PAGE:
Supporting Cultural Spaces in Lebanon
A cultural policy paper by Areej Abou Harb
Since the proclamation of the State of Greater Lebanon in 1920, its stages of growth and turmoil can be categorized roughly into 15 to 20 year periods. In 1943, Lebanon acquired its independence. In 1960, the Lebanese economy flourished, and the country witnessed the rise of its financial and cultural golden age. The year 1975 marked the beginning of the Lebanese civil war which would persist for 15 years. The following decade and a half was an age of reconstruction and growth, halted suddenly in 2005 by the assassination of former Prime Minister Rafik Hariri. This initiated a spate of killings, thereby ushering in an era of instability. Lebanon currently grapples with dire inflation and a crumbling economy. The country’s economy collapsed in 2020.
The aim of this report is not to delve into the causes of these historical events, nor is it an analysis of their political and historical impact. This report aims to contextualize these events and assess their effects on the Lebanese cultural sector. The purpose is to reflect on public policy related to culture, so as to further understand Lebanon’s trajectory and improve its potential.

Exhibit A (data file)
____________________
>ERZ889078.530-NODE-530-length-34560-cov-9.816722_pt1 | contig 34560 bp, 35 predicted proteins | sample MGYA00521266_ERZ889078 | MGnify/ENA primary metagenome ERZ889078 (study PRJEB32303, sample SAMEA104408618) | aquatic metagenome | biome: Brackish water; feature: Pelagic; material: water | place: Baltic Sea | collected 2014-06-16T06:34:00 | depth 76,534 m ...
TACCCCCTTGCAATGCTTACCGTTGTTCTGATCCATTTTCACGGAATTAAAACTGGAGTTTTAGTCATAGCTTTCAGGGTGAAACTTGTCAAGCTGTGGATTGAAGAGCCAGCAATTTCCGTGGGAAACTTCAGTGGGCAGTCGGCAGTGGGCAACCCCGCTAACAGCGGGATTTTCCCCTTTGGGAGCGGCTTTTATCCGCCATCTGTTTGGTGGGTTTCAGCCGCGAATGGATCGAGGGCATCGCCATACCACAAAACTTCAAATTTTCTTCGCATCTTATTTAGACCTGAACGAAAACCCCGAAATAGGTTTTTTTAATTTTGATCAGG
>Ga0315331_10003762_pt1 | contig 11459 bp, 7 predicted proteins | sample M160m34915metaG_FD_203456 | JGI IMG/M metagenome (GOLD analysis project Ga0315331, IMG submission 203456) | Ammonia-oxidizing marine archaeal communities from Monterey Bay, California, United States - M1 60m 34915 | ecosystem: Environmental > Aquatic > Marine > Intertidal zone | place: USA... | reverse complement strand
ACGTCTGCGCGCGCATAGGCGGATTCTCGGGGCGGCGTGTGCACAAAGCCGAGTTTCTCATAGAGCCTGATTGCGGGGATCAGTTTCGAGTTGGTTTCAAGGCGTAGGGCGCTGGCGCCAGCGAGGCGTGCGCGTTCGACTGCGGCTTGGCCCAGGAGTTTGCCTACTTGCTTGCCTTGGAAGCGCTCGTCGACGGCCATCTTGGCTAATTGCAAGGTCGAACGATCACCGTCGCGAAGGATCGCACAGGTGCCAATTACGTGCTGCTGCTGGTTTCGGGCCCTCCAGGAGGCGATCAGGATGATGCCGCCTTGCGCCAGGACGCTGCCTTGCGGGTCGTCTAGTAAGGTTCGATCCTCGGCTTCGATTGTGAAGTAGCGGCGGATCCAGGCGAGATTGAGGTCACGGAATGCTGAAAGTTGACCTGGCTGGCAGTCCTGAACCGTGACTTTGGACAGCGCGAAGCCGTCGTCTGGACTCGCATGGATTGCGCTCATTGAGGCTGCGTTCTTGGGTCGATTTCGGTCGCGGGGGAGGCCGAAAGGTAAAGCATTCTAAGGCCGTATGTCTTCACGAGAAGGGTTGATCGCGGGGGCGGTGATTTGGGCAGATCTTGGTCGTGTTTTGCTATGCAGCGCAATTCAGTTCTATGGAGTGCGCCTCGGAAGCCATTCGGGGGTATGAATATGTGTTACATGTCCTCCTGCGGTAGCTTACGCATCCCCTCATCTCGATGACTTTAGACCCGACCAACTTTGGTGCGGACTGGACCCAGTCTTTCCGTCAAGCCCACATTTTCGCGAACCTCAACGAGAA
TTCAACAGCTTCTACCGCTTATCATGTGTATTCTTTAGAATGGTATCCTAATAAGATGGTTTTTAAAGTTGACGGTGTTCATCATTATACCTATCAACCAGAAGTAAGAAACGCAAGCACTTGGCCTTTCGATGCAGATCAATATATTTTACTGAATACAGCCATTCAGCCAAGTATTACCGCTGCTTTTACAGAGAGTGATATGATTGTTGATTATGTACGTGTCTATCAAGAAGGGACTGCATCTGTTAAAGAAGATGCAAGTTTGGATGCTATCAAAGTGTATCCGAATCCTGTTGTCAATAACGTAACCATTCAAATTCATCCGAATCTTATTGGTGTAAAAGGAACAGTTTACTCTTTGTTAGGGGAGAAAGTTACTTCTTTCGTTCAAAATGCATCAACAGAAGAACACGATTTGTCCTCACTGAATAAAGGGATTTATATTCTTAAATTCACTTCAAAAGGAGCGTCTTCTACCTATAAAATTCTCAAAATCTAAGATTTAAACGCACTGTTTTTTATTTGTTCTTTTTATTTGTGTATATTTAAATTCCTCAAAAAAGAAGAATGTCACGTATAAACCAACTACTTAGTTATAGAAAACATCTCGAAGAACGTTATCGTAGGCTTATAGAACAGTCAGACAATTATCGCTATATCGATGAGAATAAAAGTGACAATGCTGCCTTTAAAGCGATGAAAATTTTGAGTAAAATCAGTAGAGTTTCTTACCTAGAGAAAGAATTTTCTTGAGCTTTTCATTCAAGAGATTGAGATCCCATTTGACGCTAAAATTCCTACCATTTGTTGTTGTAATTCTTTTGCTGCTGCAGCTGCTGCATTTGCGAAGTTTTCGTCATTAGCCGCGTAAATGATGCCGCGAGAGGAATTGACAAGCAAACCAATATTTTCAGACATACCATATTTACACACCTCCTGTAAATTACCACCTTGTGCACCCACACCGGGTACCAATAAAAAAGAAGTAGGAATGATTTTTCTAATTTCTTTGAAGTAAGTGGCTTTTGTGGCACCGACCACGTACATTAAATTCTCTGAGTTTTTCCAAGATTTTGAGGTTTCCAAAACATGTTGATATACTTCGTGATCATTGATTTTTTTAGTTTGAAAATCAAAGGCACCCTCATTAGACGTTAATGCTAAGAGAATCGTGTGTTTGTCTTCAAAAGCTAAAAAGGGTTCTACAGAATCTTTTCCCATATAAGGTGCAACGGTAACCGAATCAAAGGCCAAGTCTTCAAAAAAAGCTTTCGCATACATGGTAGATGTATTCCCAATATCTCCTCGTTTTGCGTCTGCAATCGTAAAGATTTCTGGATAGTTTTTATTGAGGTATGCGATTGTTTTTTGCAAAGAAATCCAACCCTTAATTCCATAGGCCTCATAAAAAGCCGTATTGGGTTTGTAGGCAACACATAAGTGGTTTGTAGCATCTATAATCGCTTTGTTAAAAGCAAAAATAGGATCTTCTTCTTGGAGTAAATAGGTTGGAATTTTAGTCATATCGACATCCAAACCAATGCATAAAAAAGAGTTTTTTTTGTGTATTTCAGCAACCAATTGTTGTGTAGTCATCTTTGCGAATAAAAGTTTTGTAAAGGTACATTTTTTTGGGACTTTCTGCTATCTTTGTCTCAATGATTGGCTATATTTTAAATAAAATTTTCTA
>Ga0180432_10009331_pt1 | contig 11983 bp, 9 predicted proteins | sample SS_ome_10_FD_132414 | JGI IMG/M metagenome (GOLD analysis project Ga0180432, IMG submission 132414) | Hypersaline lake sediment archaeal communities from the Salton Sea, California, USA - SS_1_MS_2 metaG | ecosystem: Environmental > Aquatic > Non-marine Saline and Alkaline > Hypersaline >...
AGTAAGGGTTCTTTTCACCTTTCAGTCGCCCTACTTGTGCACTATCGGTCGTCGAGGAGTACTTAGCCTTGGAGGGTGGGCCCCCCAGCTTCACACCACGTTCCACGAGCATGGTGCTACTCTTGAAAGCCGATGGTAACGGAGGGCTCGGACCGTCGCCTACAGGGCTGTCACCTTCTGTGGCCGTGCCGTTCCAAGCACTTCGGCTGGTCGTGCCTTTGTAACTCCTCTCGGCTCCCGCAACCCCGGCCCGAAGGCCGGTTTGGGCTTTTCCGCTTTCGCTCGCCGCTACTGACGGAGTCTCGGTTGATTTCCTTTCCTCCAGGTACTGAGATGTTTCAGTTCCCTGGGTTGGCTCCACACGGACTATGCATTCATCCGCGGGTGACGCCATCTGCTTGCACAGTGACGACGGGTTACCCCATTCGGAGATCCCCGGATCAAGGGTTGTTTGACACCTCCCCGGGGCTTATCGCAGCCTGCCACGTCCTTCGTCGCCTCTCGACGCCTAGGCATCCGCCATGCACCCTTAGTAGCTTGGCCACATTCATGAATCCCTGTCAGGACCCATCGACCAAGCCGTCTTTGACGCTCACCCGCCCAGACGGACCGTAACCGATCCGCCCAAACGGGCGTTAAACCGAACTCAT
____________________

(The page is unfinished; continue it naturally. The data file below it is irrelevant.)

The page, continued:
This paper aims to provide cultural recommendations for Lebanon during this critical moment in its history. Engaging in a collective reflection would enable a thoughtful implementation of new cultural policies over the next few years. These proposals will be backed by legal considerations which are imperative in tackling policy change in general.
After the civil war (1975-1990) in Lebanon, an attempt to enhance the cultural sector emerged: several private initiatives promoted the creation of cultural spaces, while artistic works increased in Beirut, as well as other regions. Human capital played a major role in post-war cultural development, particularly individuals who acquired education and experience abroad during the war. Cultural initiatives rose, which led to the establishment of cultural associations. In post war Lebanon, cultural entities were primarily funded by private sources. The state institutions entrusted with the cultural sector, specifically the Ministry of Culture, accounted for a scarce percentage of financial support.
This paper outlines the most important challenges facing the cultural sector and a series of recommendations to support the recovery of cultural spaces in Lebanon.